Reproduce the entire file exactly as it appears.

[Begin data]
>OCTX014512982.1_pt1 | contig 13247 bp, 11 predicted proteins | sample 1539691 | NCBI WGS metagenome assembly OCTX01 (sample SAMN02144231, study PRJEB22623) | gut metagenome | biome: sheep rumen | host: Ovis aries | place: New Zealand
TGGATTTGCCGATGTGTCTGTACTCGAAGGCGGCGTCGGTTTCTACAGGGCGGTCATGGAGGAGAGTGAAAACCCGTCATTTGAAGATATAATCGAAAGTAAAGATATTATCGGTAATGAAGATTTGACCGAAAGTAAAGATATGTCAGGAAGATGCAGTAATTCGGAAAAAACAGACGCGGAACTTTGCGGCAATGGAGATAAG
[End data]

>OCTX014512982.1_pt1 | contig 13247 bp, 11 predicted proteins | sample 1539691 | NCBI WGS metagenome assembly OCTX01 (sample SAMN02144231, study PRJEB22623) | gut metagenome | biome: sheep rumen | host: Ovis aries | place: New Zealand
TGGATTTGCCGATGTGTCTGTACTCGAAGGCGGCGTCGGTTTCTACAGGGCGGTCATGGAGGAGAGTGAAAACCCGTCATTTGAAGATATAATCGAAAGTAAAGATATTATCGGTAATGAAGATTTGACCGAAAGTAAAGATATGTCAGGAAGATGCAGTAATTCGGAAAAAACAGACGCGGAACTTTGCGGCAATGGAGATAAG